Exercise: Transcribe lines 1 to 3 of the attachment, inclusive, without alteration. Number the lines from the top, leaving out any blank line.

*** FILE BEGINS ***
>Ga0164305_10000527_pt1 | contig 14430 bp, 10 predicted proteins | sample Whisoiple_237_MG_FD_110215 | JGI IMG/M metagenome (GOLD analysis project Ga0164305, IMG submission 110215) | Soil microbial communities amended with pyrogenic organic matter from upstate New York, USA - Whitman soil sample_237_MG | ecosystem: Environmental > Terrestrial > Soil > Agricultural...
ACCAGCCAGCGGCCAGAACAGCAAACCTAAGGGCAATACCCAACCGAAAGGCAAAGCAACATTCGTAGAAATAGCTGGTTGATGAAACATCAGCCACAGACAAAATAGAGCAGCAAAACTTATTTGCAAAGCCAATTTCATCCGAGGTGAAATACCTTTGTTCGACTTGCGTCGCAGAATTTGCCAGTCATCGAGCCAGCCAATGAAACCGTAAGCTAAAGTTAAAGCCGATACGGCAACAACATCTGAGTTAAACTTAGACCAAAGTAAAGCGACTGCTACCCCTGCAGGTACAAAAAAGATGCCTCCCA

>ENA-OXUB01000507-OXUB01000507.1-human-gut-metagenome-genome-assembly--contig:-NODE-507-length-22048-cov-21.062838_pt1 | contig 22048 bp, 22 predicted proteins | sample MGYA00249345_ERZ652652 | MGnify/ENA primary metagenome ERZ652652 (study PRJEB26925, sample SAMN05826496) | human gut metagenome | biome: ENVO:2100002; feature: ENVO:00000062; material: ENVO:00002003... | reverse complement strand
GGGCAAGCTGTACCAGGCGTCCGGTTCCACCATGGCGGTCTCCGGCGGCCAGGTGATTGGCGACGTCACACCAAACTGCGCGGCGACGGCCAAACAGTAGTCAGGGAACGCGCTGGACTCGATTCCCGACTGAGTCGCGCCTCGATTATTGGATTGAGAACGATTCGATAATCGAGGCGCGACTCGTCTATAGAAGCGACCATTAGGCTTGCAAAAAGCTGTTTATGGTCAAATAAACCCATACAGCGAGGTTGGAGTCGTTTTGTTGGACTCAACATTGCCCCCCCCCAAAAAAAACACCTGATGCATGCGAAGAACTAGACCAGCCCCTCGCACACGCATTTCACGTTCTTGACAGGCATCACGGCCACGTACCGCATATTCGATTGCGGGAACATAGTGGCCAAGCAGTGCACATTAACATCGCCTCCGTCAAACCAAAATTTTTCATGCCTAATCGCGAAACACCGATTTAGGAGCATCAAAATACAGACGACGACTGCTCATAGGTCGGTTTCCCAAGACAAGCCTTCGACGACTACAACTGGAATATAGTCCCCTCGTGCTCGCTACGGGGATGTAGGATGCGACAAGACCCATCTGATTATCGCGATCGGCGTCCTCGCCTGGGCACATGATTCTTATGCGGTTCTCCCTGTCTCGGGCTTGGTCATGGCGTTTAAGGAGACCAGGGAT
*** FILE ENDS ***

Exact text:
>Ga0164305_10000527_pt1 | contig 14430 bp, 10 predicted proteins | sample Whisoiple_237_MG_FD_110215 | JGI IMG/M metagenome (GOLD analysis project Ga0164305, IMG submission 110215) | Soil microbial communities amended with pyrogenic organic matter from upstate New York, USA - Whitman soil sample_237_MG | ecosystem: Environmental > Terrestrial > Soil > Agricultural...
ACCAGCCAGCGGCCAGAACAGCAAACCTAAGGGCAATACCCAACCGAAAGGCAAAGCAACATTCGTAGAAATAGCTGGTTGATGAAACATCAGCCACAGACAAAATAGAGCAGCAAAACTTATTTGCAAAGCCAATTTCATCCGAGGTGAAATACCTTTGTTCGACTTGCGTCGCAGAATTTGCCAGTCATCGAGCCAGCCAATGAAACCGTAAGCTAAAGTTAAAGCCGATACGGCAACAACATCTGAGTTAAACTTAGACCAAAGTAAAGCGACTGCTACCCCTGCAGGTACAAAAAAGATGCCTCCCA

>ENA-OXUB01000507-OXUB01000507.1-human-gut-metagenome-genome-assembly--contig:-NODE-507-length-22048-cov-21.062838_pt1 | contig 22048 bp, 22 predicted proteins | sample MGYA00249345_ERZ652652 | MGnify/ENA primary metagenome ERZ652652 (study PRJEB26925, sample SAMN05826496) | human gut metagenome | biome: ENVO:2100002; feature: ENVO:00000062; material: ENVO:00002003... | reverse complement strand